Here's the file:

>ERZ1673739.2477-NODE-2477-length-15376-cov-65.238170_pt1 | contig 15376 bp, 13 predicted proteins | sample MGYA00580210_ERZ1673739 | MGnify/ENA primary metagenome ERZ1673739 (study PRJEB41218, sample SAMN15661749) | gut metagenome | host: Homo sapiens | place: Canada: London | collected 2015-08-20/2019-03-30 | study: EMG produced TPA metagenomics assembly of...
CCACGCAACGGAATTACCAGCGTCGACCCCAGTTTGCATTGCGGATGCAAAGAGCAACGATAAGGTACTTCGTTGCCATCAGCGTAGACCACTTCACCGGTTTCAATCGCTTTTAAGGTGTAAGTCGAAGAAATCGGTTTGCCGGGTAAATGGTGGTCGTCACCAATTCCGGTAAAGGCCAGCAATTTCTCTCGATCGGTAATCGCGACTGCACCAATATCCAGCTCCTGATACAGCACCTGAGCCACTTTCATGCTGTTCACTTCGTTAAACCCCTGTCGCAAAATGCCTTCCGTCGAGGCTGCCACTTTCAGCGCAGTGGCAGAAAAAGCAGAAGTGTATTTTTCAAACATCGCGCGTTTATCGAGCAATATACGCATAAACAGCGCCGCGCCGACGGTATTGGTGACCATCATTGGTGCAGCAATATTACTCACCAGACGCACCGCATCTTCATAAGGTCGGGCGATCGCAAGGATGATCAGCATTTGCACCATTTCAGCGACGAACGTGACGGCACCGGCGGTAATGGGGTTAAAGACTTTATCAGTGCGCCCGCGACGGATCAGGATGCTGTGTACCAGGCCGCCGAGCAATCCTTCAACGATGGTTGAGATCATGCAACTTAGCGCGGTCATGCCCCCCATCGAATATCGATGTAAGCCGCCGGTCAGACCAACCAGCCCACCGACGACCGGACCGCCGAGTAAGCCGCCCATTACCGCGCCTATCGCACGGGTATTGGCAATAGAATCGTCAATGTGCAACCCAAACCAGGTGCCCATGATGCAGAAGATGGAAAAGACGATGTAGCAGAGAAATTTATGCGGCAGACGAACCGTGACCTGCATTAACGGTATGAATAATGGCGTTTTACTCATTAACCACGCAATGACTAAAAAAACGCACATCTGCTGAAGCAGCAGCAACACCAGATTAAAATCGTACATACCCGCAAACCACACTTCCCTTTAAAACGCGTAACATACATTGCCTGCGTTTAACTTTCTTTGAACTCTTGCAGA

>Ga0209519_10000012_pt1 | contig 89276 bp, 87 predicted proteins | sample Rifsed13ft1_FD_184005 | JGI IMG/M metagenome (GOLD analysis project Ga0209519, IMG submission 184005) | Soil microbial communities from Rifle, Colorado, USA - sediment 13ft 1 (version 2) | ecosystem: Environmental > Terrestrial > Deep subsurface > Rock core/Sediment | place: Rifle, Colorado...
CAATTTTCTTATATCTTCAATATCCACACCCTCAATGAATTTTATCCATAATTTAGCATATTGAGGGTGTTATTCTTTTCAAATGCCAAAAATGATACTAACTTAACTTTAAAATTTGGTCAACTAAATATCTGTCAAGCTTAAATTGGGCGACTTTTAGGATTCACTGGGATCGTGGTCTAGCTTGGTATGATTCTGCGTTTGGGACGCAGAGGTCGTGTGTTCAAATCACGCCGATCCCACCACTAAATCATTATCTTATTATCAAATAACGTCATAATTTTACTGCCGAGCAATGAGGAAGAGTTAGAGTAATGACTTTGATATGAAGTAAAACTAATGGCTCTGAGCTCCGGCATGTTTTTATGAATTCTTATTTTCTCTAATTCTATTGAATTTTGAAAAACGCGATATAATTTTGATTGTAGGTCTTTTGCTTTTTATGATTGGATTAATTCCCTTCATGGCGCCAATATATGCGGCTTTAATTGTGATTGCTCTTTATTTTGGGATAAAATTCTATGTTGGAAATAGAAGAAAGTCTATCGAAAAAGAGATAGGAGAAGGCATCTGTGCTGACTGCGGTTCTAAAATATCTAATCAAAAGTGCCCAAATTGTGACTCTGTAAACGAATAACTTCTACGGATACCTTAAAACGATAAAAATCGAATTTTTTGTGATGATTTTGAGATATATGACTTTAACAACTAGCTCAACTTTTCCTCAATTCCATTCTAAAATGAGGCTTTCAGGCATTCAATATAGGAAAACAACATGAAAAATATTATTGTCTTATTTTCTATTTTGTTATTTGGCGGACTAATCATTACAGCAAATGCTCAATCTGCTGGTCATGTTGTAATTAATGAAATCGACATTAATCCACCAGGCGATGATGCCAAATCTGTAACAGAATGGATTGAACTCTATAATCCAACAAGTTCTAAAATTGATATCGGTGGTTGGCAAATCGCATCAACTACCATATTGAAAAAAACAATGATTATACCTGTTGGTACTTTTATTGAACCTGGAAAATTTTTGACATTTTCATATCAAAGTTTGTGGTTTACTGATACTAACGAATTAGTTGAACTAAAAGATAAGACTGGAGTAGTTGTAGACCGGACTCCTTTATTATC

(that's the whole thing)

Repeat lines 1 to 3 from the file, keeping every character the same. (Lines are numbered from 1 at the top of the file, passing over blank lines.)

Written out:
>ERZ1673739.2477-NODE-2477-length-15376-cov-65.238170_pt1 | contig 15376 bp, 13 predicted proteins | sample MGYA00580210_ERZ1673739 | MGnify/ENA primary metagenome ERZ1673739 (study PRJEB41218, sample SAMN15661749) | gut metagenome | host: Homo sapiens | place: Canada: London | collected 2015-08-20/2019-03-30 | study: EMG produced TPA metagenomics assembly of...
CCACGCAACGGAATTACCAGCGTCGACCCCAGTTTGCATTGCGGATGCAAAGAGCAACGATAAGGTACTTCGTTGCCATCAGCGTAGACCACTTCACCGGTTTCAATCGCTTTTAAGGTGTAAGTCGAAGAAATCGGTTTGCCGGGTAAATGGTGGTCGTCACCAATTCCGGTAAAGGCCAGCAATTTCTCTCGATCGGTAATCGCGACTGCACCAATATCCAGCTCCTGATACAGCACCTGAGCCACTTTCATGCTGTTCACTTCGTTAAACCCCTGTCGCAAAATGCCTTCCGTCGAGGCTGCCACTTTCAGCGCAGTGGCAGAAAAAGCAGAAGTGTATTTTTCAAACATCGCGCGTTTATCGAGCAATATACGCATAAACAGCGCCGCGCCGACGGTATTGGTGACCATCATTGGTGCAGCAATATTACTCACCAGACGCACCGCATCTTCATAAGGTCGGGCGATCGCAAGGATGATCAGCATTTGCACCATTTCAGCGACGAACGTGACGGCACCGGCGGTAATGGGGTTAAAGACTTTATCAGTGCGCCCGCGACGGATCAGGATGCTGTGTACCAGGCCGCCGAGCAATCCTTCAACGATGGTTGAGATCATGCAACTTAGCGCGGTCATGCCCCCCATCGAATATCGATGTAAGCCGCCGGTCAGACCAACCAGCCCACCGACGACCGGACCGCCGAGTAAGCCGCCCATTACCGCGCCTATCGCACGGGTATTGGCAATAGAATCGTCAATGTGCAACCCAAACCAGGTGCCCATGATGCAGAAGATGGAAAAGACGATGTAGCAGAGAAATTTATGCGGCAGACGAACCGTGACCTGCATTAACGGTATGAATAATGGCGTTTTACTCATTAACCACGCAATGACTAAAAAAACGCACATCTGCTGAAGCAGCAGCAACACCAGATTAAAATCGTACATACCCGCAAACCACACTTCCCTTTAAAACGCGTAACATACATTGCCTGCGTTTAACTTTCTTTGAACTCTTGCAGA

>Ga0209519_10000012_pt1 | contig 89276 bp, 87 predicted proteins | sample Rifsed13ft1_FD_184005 | JGI IMG/M metagenome (GOLD analysis project Ga0209519, IMG submission 184005) | Soil microbial communities from Rifle, Colorado, USA - sediment 13ft 1 (version 2) | ecosystem: Environmental > Terrestrial > Deep subsurface > Rock core/Sediment | place: Rifle, Colorado...